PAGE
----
The book just ends in thin air - only managing to tie up a few of the loose ends. Part 2 still to come?
Thinking about my own crushes - yes, I've had a few short-lived daydreams about boys who played football, or the trumpet, boys and girls who could sing beautifully and not need a microphone. But this book reminded me of my very first crush. I was only 4 or 5 years old. The girl in my daydreams was probably 6 or 7. I've no idea what the attraction was, how she looked or what her name was. She was in the top class of my infant school, and I was in the first year. I dreamed that she was dying, and I was taking care of her! Eventually, even though I was so young, I realised the stupidity of my dreams. Why did I want her to die? Once dead, what then? Since you can control daydreams, I blotted out all thoughts of death for my future crushes.
So is this book just a daydream. A 14-year-old has a crush on an older man. She wants to see him regularly and get to know him. So, she dreams that her parents need to work and leave her to her own devices, that her sister is a talented star and will disappear from her life. She wants to look after Finn so invents an illness - aids. At the time this was a death sentence. When, in her dream, he dies, she believes he wants her to look after his partner, so the daydream continues.
And ends, like the book, nowhere.
If this is a coming-of-age book - who managed to grow up? The mother? Or perhaps the wolves? At least we know they were an invention.
Just quickly skimmed both your reviews, but will reread again, and make some comments, when I have more time. Meanwhile, here's my review, written the morning after I finished reading the book
Finished this book last night, and am having difficulty writing a review. Not sure if it’s because it’s been so long since I was 14, or something else.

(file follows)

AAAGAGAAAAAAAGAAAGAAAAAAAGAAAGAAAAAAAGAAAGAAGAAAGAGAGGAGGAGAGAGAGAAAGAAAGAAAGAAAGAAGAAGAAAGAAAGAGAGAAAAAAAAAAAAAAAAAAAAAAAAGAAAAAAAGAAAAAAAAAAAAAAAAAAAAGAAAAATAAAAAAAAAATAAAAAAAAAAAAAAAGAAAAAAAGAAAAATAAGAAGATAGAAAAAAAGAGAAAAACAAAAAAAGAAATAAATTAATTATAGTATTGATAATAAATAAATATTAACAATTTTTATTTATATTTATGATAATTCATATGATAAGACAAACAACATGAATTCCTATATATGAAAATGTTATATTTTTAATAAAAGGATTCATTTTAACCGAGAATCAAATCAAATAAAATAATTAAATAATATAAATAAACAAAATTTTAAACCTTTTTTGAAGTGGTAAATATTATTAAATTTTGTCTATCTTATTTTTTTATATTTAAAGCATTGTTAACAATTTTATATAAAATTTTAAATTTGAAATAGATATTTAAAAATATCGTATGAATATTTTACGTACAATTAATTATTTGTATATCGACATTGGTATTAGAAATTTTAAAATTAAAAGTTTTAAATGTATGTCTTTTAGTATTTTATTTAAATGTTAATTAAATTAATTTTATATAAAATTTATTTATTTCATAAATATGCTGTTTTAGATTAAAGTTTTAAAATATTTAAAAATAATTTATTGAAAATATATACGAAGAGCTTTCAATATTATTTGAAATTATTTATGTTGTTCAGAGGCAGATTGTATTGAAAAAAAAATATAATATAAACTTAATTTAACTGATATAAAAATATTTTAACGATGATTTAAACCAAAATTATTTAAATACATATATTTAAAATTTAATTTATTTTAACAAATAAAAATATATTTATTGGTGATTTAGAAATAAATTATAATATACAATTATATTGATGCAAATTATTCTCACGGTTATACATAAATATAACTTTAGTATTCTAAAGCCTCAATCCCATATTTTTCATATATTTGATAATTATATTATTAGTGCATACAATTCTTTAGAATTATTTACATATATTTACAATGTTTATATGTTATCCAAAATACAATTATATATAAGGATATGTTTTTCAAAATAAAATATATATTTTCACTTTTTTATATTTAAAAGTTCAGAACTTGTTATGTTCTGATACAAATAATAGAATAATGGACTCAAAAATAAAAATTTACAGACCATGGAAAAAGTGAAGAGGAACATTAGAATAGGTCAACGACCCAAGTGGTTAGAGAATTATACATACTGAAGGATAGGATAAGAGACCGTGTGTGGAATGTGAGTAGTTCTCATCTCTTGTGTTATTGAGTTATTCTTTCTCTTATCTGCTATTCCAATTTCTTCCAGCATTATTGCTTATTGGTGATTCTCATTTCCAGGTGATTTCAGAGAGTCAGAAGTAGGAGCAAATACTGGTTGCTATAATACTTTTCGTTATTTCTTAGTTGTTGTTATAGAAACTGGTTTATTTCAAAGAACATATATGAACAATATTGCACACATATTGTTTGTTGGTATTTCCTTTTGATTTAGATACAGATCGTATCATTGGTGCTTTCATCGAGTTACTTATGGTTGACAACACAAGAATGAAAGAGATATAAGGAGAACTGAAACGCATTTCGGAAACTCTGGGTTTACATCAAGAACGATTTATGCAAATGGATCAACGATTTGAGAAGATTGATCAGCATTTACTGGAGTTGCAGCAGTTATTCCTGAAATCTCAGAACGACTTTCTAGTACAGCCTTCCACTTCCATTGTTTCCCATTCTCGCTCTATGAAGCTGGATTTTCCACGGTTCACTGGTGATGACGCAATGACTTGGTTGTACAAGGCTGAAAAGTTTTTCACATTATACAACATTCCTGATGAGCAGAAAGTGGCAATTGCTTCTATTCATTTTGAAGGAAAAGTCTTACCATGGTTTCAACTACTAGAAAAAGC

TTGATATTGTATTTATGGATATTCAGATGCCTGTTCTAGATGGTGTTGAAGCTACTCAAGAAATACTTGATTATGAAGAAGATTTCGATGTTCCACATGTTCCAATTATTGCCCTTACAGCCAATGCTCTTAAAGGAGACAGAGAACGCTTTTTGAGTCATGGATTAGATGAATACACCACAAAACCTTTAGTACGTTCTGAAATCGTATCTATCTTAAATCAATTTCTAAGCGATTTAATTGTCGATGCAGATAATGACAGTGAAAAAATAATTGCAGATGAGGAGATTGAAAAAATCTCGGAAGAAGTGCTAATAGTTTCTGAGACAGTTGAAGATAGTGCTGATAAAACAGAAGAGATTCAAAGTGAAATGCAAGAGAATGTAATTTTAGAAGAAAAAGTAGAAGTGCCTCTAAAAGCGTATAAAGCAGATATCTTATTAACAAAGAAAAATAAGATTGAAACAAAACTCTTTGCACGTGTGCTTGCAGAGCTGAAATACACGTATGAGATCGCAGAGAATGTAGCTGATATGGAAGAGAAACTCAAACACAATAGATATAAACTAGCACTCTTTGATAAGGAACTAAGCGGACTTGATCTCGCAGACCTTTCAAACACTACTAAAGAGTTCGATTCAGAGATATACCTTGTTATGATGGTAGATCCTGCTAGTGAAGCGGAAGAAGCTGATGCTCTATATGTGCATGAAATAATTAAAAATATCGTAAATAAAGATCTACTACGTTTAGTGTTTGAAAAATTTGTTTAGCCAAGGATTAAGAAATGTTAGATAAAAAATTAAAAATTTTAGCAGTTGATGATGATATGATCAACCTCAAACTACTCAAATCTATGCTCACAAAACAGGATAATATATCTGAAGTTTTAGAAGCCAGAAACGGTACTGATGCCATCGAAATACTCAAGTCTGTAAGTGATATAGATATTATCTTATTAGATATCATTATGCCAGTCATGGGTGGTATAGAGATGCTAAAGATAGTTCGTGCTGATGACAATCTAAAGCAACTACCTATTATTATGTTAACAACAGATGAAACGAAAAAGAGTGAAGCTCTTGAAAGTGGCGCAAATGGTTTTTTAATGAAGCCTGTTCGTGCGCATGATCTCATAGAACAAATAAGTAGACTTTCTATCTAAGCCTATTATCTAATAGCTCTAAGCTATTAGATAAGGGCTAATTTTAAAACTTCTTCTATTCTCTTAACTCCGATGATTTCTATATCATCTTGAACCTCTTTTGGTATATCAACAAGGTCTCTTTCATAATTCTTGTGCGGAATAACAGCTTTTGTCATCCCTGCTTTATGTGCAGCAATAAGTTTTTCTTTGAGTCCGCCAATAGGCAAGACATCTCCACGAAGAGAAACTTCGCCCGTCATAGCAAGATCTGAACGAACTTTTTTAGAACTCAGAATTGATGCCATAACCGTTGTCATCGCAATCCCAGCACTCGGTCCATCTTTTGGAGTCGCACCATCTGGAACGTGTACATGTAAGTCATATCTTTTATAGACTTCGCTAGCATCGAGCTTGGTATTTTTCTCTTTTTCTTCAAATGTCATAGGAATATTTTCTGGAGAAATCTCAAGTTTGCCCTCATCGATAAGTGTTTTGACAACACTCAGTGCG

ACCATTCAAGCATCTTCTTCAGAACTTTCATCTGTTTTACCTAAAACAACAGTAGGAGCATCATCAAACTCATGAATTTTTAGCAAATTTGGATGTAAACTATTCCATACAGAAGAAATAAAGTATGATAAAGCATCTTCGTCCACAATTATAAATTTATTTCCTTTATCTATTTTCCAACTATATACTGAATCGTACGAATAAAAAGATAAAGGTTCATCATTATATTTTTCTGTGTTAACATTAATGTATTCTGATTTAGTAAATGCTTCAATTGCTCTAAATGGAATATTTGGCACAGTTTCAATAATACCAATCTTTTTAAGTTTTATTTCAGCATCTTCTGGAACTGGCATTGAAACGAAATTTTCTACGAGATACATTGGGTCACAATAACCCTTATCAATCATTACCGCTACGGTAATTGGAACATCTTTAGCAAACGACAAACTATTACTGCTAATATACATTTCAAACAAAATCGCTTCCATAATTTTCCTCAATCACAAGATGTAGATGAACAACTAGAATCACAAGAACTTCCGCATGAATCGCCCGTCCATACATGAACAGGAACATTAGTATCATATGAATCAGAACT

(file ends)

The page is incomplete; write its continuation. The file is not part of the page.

I did, however, read it qute quickly, as although I didn’t exactly love it, it wasn’t wasn’t a struggle either.
I couldn’t really relate to June or Greta. And, though at times I felt compassion towards Toby, at the same time it bothered me that he introduced 14 year old June to both cigarettes and alcohol, not to mention was spending time with her, knowing her parents would disapprove.
And the parents… I know they were set up as tax accountants so that they’d have a reason to be absent, and oblivious to what their daughters were doing, but they really were clueless. June skipping school, and Greta becoming increasingly more unhappy.
Some of the references to things from the 80’s were enjoyable, like the long curly phone cord that you could stretch to another room. And though the mention of Bon Jovi was a nice surprise, “Bon Jovi shrieking out ‘Livin’ on a Prayer’ at the top of the stupid lungs” wasn’t. No wonder I never formed a positive opinion of June!
I had expected to bawl my eyes out when Toby died, but even that didn’t happen.
So I guess I’ll give the book my usual 3 stars out of 5.
I'd forgotten about the alcohol and cigarettes, and South Pacific almost continuously playing in the background adding to the rather depressing atmosphere. No need to read it again Vverna davies
there are other books out there!
. I've skimmed the book again to refresh my ailing memory, dont think I could cope with reading it in full.
I kept forgetting June was only 14, sometimes she acted like a child, other times like a controlling adult. The fact that she thought she could look after Toby, take him to London, did she think he would agree to it. Her wondering if people thought that she and Finn were a couple, a bit disturbing.
I'd also forgotten how irresponsible the parents were until I read your review. As you wrote, encouraging the 'special relationship ', leaving them for long periods to their own devices, not checking up on them.
As for the mother and both daughters going into the vault to add their touches to the painting, as if all three minds would have the same thought, s bit far fetched.
Do you think it could have been the author's intention for us to think it was all a daydream of June's, that hadnt crossed my mind.
I struggled with the review too. When I was reading it I wondered what I would write. I couldn't work out where the book was going or what point it was trying to make.
Such a lot of dysfunctional characters in one book but lije you, I didnt find it a hard read.
: I think having a crush on Finn was one of the only things that June did that seemed believable. And, yeah, definitely a lot of dysfunctional characters.
: As always, you write such well thought out reviews.
When I was writing my review I forgot to mention both the mother, and the daughters, all thinking it was a good idea to add their own touches to Finn's last work. I'm sure the art appraiser thought they were nuts.
And, you're right, it did end suddenly, with a lots of loose ends. And never considered it to be written as a daydream, but with some of the things that happened, it would maybe make more sense.